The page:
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9 Sugar Ray Robinson Sugar Ray Robinson was an American professional boxer who competed from 1940 to 1965. Robinson's performances in the welterweight and middleweight divisions prompted sportswriters to create "pound for pound" rankings, where they compared fighters regardless of weight.

He was simply the greatest pound-for-pound fighter of all time, and even the great Muhammad Ali said so. Throughout the 1950s, Robinson won and lost titles and fought in some amazing fights.

One fight that fits Sugar Ray well happened on May 1, 1957, against the reigning middleweight champion Gene Fullmer at Chicago Stadium, an arena that would host many of its great moments. This was one of them. The bout was great as two warriors fought it out. After four rounds, the bout was even. But in the fifth, Robinson was able to win back his title for a fourth time by knocking out Fullmer with a lightning-fast, powerful left hook that, many decades later, was called "The Perfect Punch."

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10 Alfredo di Stéfano

Di Stefano was the first football player to definitively gain the title of the best football player in the world. The first half of the 20th century was a period without personal football awards (formal or informal), so there were at least 5 players (with or without the same career time) who could be believed to be the best. Di Stefano was the number 1 until Pele appeared (1958).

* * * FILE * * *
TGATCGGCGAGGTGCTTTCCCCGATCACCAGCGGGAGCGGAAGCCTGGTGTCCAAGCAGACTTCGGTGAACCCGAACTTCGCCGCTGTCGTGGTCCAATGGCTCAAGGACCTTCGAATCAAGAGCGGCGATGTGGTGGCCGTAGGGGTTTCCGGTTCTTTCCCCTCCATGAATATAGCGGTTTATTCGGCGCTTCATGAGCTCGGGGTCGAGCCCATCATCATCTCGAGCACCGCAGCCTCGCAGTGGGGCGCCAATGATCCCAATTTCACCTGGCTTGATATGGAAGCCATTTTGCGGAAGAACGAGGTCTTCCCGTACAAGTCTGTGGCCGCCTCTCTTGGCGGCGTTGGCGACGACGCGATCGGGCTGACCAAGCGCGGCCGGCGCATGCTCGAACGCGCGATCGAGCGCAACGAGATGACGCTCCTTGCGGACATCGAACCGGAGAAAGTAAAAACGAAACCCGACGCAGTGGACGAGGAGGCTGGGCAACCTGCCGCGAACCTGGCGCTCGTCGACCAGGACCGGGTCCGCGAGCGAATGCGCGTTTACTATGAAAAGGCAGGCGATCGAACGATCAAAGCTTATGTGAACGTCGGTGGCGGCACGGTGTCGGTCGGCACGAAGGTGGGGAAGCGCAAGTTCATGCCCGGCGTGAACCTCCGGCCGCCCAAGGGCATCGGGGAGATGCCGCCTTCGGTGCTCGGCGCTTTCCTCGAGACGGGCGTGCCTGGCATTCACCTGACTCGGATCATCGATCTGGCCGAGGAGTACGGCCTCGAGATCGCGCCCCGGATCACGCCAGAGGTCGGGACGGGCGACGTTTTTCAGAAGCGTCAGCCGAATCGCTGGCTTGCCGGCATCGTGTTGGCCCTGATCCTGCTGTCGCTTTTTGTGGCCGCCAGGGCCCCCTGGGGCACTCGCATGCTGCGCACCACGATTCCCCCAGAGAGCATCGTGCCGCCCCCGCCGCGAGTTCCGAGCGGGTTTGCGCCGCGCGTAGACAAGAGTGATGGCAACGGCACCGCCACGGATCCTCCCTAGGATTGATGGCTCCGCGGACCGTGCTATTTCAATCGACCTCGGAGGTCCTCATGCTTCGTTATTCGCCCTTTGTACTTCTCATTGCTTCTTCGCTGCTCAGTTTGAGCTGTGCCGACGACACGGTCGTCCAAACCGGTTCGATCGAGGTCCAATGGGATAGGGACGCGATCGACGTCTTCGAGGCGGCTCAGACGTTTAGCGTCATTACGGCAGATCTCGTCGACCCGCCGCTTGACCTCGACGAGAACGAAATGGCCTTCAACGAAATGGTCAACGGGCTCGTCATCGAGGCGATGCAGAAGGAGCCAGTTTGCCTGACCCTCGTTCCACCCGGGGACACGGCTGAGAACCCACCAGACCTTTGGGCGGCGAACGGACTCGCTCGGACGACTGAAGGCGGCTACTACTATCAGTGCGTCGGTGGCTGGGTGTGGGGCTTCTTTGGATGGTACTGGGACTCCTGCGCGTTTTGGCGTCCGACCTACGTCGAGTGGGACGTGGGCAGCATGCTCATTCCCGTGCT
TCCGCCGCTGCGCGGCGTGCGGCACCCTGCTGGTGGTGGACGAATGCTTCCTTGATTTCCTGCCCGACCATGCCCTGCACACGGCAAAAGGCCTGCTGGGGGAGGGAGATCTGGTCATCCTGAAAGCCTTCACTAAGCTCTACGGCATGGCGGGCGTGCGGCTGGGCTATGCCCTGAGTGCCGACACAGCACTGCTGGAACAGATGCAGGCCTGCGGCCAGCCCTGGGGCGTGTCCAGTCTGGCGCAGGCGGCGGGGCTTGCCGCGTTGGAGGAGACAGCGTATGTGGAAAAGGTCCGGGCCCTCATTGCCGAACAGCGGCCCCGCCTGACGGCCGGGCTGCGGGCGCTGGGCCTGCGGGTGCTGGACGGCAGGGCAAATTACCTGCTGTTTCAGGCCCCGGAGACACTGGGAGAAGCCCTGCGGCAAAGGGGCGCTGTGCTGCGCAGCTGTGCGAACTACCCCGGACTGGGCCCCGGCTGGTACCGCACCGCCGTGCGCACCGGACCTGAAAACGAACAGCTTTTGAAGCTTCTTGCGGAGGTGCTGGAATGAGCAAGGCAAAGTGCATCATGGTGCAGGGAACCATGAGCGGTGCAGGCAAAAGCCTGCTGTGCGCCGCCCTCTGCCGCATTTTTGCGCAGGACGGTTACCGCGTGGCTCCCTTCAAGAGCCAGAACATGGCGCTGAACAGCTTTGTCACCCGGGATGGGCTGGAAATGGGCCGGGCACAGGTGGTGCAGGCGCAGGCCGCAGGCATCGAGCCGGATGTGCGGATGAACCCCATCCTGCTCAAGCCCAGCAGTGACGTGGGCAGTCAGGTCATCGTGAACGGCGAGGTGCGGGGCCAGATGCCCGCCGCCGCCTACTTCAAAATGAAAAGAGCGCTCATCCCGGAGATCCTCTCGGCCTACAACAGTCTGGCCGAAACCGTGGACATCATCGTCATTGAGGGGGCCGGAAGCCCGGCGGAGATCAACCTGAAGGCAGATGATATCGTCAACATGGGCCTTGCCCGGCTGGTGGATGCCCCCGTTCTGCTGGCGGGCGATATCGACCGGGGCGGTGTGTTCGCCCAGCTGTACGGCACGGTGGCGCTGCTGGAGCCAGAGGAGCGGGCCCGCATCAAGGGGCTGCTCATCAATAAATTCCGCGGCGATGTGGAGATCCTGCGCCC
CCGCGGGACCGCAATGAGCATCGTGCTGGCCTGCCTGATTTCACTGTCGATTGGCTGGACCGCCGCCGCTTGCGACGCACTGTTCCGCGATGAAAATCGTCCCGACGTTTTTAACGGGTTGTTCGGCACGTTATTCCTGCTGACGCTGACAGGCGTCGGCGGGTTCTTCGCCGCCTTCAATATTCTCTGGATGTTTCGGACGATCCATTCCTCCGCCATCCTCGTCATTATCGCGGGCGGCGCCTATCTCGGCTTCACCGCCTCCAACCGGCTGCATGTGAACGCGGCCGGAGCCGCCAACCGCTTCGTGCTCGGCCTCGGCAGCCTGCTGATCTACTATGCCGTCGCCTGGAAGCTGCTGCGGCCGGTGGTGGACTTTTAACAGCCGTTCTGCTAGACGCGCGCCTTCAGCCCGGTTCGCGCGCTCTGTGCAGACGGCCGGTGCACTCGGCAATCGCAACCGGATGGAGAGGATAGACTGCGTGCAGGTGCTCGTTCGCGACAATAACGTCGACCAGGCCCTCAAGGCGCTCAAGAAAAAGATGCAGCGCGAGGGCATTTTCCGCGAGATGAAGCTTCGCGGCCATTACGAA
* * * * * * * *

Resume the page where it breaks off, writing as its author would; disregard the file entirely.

The Contenders
11 Ferenc Puskas Ferenc Puskás (1 April 1927 – 17 November 2006) was a Hungarian footballer and manager, widely regarded as one of the greatest players of all time and the sport's first international superstar. He scored 84 goals in 85 international matches for Hungary, played four international matches for Spain... read more

He was one of the 'big five' of football of the 20th century (Pele, Maradona, Cruyff, Di Stefano the others). If you add C. Ronaldo and L. Messi, you have the supreme football level in your mind.

12 Jackie Robinson Jack Roosevelt Robinson was an American professional baseball player who became the first African American to play in Major League Baseball in the modern era.

Jackie's Brooklyn Dodgers were true pennant contenders when he was on the team. But numbers and pennants meant little to Jackie. He was a proven winner, and his leadership would, in time, pave the way for other great Dodgers in the future.

These players would continue the tradition and keep the Dodger Way alive for more great success in the years and decades to come. Today's Dodgers are, in a way, a throwback to the days when in Brooklyn, winning was everything to them. A big thanks to the man who started a Dodgers winning tradition, Jackie Robinson, who is also a great man.

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13 George Mikan George Lawrence Mikan Jr., nicknamed Mr. Basketball, was an American professional basketball player for the Chicago American Gears of the National Basketball League and the Minneapolis Lakers of the NBL, the Basketball Association of America and the National Basketball Association.

The first 10 years in the NBA saw very low scoring, teams traveling on trains, and unknown cities that had NBA teams. Then there was one true superstar in the first decade, George Mikan. He was the NBA's first celebrity figure. He was so popular that, in one scene at Madison Square Garden, the sign once said George Mikan vs. Knicks.